Old Red Sandstone rocks of the Midland Valley of Scotland record the amalgamation history of blocks widely separated from each other in Ordovician times. As a response to the lateral juxtaposition of the Midland Valley against the Highland block, the Midland Valley, weakened during its long history of igneous activity, was subjected to transtension and transpression, which opened and closed basins resulting in much recycling of sediment and the renewed development of intermittent and sometimes prolific volcanic activity. The Old Red Sandstone comprises two cycles of basin fill: the older (the Lower Old Red Sandstone) is separated by a major unconformity from the younger (the Upper Old Red Sandstone). Each cycle begins with conglomeratic sedimentation in pull-apart basins then fines and petrographically matures upward. The cycles, initiated by faulting, record the decline in tectonic influence and the concomitant reduction in source relief. The sediment source to the Old Red Sandstone is enigmatic. The Dalradian basement to the north and Southern Uplands to the south were, in many places, extensively eroded by Late Silurian–Early Devonian times. The thickest sequence of coarse sediment in the UK, if not in Europe, therefore has no obvious nearby uplift to provide both the sediment and the persistent, substantial slopes required to deliver sediment of that calibre to the basin. To the northeast, the Greenland-Baltica collision had created a major Silurian–Carboniferous (Scandian) uplift. Major river systems draining this mountain belt entered the Lower and Upper Old Red Sandstone basins at a late stage in their development when relief was lowered sufficiently to allow access to them.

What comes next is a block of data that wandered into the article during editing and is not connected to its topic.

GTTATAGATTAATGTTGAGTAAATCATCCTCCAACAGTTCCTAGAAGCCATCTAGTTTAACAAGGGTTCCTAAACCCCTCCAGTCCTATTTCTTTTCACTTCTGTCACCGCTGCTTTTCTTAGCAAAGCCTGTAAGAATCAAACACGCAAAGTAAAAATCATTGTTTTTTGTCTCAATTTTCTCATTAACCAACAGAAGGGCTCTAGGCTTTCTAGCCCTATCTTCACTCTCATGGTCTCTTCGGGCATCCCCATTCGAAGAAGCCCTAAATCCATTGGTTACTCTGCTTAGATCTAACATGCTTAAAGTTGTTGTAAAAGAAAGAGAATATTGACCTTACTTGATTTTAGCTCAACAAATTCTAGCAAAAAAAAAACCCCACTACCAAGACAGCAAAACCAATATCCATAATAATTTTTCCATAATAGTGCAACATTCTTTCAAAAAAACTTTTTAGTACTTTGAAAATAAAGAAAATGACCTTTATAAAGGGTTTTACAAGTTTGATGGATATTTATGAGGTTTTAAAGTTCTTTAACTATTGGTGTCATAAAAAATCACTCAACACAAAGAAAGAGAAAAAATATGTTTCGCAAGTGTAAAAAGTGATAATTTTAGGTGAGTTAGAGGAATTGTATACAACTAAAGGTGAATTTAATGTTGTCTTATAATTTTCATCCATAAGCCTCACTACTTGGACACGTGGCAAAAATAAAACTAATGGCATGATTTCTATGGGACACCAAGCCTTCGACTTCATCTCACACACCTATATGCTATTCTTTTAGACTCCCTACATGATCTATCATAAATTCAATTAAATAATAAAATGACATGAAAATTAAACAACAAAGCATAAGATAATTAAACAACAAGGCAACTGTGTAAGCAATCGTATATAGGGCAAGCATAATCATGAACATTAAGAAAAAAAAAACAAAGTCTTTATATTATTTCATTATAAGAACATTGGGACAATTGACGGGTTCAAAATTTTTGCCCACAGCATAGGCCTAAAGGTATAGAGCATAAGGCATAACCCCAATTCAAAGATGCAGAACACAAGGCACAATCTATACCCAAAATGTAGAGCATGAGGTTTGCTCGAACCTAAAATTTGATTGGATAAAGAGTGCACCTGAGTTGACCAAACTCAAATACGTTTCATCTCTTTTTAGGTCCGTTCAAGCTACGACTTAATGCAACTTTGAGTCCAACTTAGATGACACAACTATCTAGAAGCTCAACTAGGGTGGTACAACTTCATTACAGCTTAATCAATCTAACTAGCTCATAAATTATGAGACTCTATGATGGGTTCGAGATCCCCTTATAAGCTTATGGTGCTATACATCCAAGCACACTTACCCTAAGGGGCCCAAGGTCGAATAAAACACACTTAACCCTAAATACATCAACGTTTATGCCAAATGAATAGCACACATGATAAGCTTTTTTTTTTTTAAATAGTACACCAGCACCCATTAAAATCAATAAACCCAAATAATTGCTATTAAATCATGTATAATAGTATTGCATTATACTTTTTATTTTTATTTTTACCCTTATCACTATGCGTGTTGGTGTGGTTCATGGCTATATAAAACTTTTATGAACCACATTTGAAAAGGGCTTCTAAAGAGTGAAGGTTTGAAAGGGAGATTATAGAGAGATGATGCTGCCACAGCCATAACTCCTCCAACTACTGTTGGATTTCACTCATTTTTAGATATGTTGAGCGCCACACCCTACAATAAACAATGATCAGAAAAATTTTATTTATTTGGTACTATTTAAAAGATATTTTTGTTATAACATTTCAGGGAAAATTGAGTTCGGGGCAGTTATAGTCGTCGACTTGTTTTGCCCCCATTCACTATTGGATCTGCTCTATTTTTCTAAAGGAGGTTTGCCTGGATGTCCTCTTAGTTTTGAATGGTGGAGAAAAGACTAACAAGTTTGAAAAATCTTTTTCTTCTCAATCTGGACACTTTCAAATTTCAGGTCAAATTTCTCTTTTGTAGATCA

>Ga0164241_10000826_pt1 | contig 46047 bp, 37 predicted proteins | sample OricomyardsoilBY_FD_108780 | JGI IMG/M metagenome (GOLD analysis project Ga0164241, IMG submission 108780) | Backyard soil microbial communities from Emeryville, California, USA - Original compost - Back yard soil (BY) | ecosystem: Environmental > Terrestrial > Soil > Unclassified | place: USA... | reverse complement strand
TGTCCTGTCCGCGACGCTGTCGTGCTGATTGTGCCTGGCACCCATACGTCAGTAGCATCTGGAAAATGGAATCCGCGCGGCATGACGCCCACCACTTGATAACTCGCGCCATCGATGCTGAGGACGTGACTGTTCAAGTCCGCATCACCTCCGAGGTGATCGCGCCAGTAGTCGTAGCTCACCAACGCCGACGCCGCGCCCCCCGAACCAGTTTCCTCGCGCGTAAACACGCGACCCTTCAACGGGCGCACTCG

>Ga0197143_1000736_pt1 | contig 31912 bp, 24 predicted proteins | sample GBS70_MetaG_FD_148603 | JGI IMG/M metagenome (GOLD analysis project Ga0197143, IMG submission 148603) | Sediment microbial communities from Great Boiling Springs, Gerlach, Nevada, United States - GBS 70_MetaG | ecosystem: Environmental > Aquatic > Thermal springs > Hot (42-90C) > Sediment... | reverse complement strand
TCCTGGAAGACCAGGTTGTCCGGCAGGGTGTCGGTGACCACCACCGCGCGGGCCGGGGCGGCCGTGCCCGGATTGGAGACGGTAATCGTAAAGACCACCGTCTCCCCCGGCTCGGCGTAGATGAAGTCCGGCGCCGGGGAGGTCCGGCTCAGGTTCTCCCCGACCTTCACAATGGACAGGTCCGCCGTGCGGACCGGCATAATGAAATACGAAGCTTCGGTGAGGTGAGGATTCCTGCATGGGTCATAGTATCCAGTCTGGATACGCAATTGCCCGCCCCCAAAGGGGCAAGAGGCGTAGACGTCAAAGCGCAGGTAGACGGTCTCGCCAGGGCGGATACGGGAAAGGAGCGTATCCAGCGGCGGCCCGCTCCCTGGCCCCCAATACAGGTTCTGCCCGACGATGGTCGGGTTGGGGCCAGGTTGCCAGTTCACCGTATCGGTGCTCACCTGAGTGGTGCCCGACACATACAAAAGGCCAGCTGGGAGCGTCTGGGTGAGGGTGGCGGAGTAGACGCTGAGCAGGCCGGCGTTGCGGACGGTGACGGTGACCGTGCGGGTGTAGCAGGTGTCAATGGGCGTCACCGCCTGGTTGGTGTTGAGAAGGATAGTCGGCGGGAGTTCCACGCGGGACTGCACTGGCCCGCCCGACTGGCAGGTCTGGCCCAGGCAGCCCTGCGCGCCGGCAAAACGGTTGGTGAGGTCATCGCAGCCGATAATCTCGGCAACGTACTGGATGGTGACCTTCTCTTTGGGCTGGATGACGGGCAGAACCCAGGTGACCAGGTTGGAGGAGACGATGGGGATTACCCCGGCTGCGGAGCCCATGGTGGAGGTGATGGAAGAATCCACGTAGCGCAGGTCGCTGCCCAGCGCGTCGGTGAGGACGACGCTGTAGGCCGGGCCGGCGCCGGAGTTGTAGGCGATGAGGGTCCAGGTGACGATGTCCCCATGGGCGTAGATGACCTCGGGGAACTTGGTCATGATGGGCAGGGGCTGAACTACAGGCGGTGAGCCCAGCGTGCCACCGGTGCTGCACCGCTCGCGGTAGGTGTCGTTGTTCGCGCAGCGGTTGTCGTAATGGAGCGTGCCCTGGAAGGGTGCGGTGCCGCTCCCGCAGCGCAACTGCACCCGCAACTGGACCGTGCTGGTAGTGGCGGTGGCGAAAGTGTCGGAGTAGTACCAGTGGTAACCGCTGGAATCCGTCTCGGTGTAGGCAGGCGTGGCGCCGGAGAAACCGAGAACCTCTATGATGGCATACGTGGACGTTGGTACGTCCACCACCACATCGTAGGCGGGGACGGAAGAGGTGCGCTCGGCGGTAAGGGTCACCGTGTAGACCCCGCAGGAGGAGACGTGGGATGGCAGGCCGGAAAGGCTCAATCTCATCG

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New Perspectives on the Old Red Sandstone
From the 1960s onwards, the Old Red Sandstone of both borders of the Atlantic Ocean has acted as a test-bed for the development of new ideas on the interpretation of fluvial, lacustrine and aeolian sedimentary rocks, and the investigation of tectonically-active basins. Much of the earlier reconnaissance work is now being reviewed in the light of further detailed field study, along with new developments in the understanding of the biostratigraphy, palaeobiology, geochronology, pedogenesis and tectonics.
Three general papers review recent work on the stratigraphical and chronological analysis of the Late Silurian, Devonian and Early Carboniferous strata, and summarize present understanding of the tectonics of the basins. These are then followed by twenty-seven contributions covering new work in Eastern USA, Canada, Ireland, Britain, Norway, Greenland and Spitsbergen.